3. Give us the background story about your latest endeavour, THE MUSE.
(DE:) Gladly. Our next project seemed to select itself when, after a concert in my home town (East London) by Arno Carstens, I got chatting to him and discovered a fellow comic book lover. That’s when Arno Hurter’s story THE MUSE jumped up and took centre stage. It’s a modern take on the FAUST fable (well in the beginning anyway – I know Arno, things will get seriously unhinged).
Arno Carstens – who is concentrating on his solo career at the moment – is an amazing and diverse talent. Worth checking out by comic lovers. If you can get hold of SPRINGBOK NUDE GIRLS CDs, you’ll find songs like Supergirl, Wolfmen, Steel Man Soon, Spaceman, Food for the Demon, among others which I think all invoke comic book imagery. Great to draw to.
Arno Carstens and his wife Melanie are ‘playing’ the main roles in the story which has, at its heart, a love story.
4. Where can we see a preview of this work?
(DE:) At myebook.com. We are currently working on chapter two of THE MUSE and will have it posted up, hopefully, early next year.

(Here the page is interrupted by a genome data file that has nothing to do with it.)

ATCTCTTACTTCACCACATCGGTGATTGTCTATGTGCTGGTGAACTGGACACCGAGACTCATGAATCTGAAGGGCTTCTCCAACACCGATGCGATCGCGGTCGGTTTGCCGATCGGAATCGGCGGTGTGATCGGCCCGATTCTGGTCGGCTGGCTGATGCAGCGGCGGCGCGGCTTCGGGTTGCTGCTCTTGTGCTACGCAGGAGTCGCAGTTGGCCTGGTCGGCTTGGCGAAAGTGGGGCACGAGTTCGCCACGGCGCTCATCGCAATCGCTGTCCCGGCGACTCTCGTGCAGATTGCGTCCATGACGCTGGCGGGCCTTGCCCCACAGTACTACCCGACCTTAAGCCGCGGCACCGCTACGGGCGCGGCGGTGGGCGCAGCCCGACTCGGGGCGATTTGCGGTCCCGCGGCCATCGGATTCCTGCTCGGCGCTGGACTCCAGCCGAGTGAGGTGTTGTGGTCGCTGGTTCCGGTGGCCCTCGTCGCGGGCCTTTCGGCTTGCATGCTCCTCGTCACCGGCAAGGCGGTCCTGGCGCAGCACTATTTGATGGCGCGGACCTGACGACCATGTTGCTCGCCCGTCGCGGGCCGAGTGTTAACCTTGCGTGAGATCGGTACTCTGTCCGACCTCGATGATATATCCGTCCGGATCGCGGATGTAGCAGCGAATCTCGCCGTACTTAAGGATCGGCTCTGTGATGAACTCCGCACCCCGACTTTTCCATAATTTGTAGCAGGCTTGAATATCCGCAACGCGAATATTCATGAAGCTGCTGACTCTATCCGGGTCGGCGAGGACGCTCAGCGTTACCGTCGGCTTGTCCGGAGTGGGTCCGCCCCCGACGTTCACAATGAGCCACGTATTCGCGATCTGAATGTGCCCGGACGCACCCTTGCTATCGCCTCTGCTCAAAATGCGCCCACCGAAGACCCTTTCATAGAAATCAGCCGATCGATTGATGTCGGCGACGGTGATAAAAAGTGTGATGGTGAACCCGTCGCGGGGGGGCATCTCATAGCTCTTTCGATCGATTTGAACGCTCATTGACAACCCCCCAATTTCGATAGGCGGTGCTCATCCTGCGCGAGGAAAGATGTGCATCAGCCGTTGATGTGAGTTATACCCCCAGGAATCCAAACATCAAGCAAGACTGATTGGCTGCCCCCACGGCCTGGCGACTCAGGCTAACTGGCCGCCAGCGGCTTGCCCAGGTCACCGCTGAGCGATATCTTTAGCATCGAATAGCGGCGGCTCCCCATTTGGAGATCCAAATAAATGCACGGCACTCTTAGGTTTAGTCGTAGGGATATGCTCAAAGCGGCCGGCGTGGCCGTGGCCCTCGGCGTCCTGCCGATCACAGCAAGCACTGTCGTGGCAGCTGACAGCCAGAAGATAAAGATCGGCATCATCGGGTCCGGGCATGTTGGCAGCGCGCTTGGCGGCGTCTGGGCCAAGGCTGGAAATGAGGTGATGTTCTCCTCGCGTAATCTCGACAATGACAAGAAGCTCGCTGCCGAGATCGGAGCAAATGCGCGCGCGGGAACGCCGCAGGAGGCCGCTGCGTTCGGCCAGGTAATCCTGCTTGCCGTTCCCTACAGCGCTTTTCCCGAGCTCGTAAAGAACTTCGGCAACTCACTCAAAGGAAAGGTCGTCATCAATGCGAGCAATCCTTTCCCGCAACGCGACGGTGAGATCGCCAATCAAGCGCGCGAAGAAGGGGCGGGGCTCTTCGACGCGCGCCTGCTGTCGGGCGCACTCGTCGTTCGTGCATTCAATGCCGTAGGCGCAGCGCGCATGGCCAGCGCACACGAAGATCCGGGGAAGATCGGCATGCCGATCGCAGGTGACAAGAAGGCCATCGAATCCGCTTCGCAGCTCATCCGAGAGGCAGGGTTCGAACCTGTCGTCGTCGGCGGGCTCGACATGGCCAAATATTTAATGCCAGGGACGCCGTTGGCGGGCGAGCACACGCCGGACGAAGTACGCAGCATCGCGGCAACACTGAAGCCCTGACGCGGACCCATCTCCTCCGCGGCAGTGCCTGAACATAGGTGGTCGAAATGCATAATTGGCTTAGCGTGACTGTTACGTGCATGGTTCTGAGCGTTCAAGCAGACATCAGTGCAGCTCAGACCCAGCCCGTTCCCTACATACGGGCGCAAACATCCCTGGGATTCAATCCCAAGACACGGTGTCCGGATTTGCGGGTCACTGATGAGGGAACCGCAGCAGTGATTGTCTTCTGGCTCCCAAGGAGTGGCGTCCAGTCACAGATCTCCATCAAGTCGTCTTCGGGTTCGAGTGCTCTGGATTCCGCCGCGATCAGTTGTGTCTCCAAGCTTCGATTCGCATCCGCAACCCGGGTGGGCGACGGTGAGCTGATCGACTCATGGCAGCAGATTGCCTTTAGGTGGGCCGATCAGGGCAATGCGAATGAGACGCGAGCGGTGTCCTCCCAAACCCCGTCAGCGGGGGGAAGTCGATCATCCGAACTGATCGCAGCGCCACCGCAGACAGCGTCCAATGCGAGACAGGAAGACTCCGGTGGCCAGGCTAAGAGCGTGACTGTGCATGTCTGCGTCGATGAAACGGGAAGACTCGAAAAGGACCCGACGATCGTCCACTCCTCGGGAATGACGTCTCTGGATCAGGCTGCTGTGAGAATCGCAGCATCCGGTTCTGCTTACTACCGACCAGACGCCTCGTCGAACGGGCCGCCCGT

5. Your website shows that you pretty much do it all – cartoons, caricatures, cover art, sequential art, story boards, and prints. Which do you think is your personal strength, and what is your favourite genre to draw in?
(DE:) When I studied art everything was done traditionally – i.e., pencils, paint brush and airbrush. Living in a small city, you learn to apply your art skills to whatever may be required. I think that diversity has enabled me to continue doing a variety of styles depending on what is needed, albeit mostly digitally these days. I think that drawing is my strength as it is the foundation of any style of painting. My favorite genre would be Fantasy/Sci-Fi/Horror. I grew up reading a lot of Stephen King and my earliest inspiration, art-wise, was the late Frank Frazetta. There are many brilliant artists today but one who has stood out for me is Simon Bisley – an incredible talent.
6. Your website also includes a gallery for “chalkboards”. What exactly is a chalkboard for the uninitiated?